The trust that mutual recognition represents is important in an age of tensions with Russia and China. Liberal countries need strong alliances, not protectionist infighting. Mutual recognition can also open new markets for producers in all member countries, add competition to their domestic markets, and give consumers more options and lower prices. An anticipated side-benefit is the improved learning done by each country’s regulators about the most effective ways to regulate. By its nature, regulation is extremely sticky, or difficult to amend, and subject to slow feedback loops. Mutual recognition can accelerate this slow learning process.

Mutual recognition case study: infant formula. America’s infant formula shortage of 2022 is a vivid example of how mutual recognition can benefit all trading partners. The United States has highly protectionist infant formula regulations. These include an average tariff of 17 percent, along with certain ingredient requirements and ever-changing labeling requirements that, by design, stymie foreign producers. There are also quantity restrictions that allow individuals to buy small amounts of imported formula, but often prevent retailers from buying enough to stock imported brands on their shelves to compete with domestic brands. The cumulative effect is that imports account for just two percent of America’s formula market, far lower than in other developed countries.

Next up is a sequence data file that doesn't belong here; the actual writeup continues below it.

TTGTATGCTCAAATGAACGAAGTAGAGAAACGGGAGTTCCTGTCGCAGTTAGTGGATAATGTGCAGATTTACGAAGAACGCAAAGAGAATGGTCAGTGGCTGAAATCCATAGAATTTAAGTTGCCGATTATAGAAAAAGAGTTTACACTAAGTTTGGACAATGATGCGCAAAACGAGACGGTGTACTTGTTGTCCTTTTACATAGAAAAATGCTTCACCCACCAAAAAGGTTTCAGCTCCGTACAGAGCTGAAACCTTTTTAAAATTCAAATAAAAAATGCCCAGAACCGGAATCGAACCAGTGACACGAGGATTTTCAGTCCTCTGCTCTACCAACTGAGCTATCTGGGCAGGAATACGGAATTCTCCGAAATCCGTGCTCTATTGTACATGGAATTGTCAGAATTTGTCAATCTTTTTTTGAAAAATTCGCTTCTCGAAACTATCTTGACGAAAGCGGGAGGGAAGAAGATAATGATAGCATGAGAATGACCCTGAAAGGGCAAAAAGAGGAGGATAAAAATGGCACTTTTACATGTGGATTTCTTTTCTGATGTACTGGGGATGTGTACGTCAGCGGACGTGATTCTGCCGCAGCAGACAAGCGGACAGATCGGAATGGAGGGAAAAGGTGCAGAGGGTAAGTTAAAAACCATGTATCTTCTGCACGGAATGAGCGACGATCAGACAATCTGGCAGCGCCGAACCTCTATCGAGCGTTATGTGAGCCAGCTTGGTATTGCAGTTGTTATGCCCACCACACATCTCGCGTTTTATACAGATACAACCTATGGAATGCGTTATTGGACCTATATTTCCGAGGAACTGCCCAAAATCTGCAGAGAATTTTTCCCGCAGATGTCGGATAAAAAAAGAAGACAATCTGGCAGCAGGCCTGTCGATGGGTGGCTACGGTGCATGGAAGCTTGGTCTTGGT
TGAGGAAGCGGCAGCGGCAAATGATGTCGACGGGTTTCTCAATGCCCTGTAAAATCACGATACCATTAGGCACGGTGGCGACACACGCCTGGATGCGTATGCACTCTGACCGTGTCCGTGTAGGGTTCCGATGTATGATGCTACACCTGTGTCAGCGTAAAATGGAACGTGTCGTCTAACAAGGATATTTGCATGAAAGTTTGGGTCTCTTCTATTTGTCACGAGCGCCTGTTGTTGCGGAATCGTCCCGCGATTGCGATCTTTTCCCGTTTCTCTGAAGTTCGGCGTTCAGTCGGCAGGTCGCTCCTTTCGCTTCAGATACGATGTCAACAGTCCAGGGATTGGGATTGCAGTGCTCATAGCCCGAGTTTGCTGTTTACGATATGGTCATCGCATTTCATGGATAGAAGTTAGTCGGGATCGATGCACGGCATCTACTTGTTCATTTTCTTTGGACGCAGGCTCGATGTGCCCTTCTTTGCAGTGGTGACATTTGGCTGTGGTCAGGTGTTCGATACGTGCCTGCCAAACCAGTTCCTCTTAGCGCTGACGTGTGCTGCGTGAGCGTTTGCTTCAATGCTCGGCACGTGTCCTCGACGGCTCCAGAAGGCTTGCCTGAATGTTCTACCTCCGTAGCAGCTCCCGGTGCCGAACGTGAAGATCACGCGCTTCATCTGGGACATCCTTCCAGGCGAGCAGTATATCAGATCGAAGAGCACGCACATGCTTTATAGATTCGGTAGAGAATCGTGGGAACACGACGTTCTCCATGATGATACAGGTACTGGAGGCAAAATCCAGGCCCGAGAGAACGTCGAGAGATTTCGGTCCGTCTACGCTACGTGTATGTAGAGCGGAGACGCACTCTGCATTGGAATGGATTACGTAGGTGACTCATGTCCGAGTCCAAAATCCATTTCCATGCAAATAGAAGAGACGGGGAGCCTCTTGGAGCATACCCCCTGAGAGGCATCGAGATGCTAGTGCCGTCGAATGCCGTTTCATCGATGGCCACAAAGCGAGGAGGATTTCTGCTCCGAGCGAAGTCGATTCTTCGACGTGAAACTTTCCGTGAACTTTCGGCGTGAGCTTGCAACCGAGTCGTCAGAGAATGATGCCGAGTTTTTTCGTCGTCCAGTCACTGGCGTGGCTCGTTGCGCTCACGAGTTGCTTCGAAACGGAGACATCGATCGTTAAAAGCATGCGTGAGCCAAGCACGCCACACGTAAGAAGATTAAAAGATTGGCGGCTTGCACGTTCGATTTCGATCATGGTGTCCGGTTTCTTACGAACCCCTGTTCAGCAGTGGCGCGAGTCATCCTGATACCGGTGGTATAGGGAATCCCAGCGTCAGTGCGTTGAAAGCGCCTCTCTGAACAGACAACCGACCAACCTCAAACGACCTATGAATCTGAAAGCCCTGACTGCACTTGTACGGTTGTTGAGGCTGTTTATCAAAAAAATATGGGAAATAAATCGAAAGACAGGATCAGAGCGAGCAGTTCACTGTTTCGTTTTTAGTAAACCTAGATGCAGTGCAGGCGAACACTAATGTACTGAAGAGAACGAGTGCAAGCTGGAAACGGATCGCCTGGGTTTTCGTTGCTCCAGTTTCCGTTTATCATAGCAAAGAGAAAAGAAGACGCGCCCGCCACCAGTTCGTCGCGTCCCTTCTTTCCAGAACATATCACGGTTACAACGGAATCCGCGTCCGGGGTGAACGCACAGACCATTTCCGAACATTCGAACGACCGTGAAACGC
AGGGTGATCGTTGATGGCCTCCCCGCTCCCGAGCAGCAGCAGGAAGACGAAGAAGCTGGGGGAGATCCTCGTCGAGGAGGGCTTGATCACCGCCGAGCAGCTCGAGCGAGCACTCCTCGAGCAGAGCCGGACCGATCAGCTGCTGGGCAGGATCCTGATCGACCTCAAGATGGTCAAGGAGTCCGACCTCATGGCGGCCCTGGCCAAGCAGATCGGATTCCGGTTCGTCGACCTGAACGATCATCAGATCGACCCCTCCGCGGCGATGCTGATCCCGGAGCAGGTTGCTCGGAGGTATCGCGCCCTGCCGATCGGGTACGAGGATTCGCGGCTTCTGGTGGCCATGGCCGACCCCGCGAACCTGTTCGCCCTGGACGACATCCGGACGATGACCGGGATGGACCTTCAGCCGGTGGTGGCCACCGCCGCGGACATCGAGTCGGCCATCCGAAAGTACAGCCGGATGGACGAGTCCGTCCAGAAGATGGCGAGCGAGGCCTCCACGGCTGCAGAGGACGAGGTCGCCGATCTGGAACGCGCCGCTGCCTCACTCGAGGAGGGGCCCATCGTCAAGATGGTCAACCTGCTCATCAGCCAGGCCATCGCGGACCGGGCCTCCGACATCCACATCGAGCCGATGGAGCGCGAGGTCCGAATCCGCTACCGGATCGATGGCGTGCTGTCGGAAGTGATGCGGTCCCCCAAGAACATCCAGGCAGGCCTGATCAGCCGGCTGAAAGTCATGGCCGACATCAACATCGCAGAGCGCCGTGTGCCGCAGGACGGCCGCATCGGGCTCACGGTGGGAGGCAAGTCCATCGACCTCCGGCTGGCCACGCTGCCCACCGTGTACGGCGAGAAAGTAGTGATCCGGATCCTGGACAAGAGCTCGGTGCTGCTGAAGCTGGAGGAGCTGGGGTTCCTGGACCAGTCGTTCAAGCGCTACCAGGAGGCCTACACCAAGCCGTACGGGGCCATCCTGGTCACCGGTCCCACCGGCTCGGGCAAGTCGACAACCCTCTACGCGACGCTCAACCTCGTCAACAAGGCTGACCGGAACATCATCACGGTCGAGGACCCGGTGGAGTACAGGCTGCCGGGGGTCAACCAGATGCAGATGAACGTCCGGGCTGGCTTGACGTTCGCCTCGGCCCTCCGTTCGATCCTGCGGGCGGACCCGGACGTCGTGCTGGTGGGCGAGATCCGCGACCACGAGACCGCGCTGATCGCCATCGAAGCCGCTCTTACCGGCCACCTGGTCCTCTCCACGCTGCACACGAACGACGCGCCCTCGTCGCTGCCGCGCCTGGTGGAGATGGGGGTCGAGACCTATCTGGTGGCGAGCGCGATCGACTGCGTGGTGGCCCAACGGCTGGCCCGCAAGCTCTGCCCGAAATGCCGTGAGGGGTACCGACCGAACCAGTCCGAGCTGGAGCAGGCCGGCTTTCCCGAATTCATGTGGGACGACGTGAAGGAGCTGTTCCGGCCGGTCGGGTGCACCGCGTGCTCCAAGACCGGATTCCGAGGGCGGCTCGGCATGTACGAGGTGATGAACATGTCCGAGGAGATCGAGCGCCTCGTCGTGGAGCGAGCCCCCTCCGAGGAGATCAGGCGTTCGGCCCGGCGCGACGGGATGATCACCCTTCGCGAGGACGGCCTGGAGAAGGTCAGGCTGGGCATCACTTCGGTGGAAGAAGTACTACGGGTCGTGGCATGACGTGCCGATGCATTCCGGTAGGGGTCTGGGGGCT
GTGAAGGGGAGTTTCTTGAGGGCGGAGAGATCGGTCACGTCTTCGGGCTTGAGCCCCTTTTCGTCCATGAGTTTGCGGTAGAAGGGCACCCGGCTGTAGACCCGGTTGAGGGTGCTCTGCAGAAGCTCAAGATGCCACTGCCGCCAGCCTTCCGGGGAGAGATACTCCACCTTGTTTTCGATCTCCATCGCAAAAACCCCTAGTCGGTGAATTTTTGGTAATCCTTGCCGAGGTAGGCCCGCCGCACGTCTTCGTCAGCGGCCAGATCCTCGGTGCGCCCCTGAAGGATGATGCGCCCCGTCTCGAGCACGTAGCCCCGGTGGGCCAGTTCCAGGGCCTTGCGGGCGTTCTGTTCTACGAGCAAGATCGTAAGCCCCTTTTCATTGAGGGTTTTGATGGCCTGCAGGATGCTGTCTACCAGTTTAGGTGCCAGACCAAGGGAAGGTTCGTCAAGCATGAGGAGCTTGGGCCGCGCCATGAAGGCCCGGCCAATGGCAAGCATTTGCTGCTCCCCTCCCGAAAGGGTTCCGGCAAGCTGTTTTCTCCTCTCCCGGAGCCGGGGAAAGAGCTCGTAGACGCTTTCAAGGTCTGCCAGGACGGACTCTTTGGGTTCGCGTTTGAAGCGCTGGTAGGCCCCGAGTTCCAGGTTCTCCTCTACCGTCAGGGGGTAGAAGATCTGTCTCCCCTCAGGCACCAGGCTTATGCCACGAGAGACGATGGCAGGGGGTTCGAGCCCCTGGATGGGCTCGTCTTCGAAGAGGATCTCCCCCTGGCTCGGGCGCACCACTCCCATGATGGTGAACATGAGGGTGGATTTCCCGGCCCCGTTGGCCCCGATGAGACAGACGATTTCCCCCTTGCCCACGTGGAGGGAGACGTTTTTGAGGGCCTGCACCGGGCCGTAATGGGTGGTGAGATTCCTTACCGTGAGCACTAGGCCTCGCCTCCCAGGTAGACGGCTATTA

Other non-trade formula regulations make the domestic infant formula industry highly concentrated. Roughly 40 percent of infant formula is paid for by the Supplemental Nutrition Assistance Program (SNAP), a federal food assistance program. Though federally funded, state-level governments set many of their own rules under SNAP. People may use SNAP benefits to buy infant formula, but only from a single brand that has won a winner-takes-all contract for a given state. This guaranteed business model keeps smaller competitors out of the market, to the point that the American infant formula industry has just four major producers.

A single factory in Michigan makes nearly half of America’s infant formula. When a health inspection found problems in this factory and temporarily shut it down in early 2022, the resulting shortage left families paying triple or more for formula, when they were lucky enough to find any. Meanwhile, in stores just minutes across the Canadian and Mexican borders, shelves were full and prices were normal.

For Meadow Burkhart, the hunt for formula begins when her 5-month-old son is on his last two cans of Similac Soy baby formula. At that point, the single mother in New Port Richey, Fla., starts calling around to see where she can buy more, not wanting to waste gas driving to stores where it is sold out.

If she can’t find the formula nearby, Ms. Burkhart searches Facebook groups where hard-to-find formulas are sold, but like many others she has been the victim of online scammers who take her money but never deliver the goods.

“I really don’t recommend it, but I have no other choice at the moment,” said Ms. Burkhart, who works in fast food. “I don’t ever want to get caught without his formula.”

Ms. Burkhart was not the only mother in dire straits. Her son was just one of the more than 3.66 million babies born in the US in 2022. Sensing the scale of the problem, Congress and the Biden administration temporarily relaxed import restrictions. Swiss producers came to the rescue. Zurich-based Nestle S.A. sent 12 million ounces of infant formula to Plainfield, Indiana in one shipment, with assistance from US military cargo planes as part of Operation Fly Formula.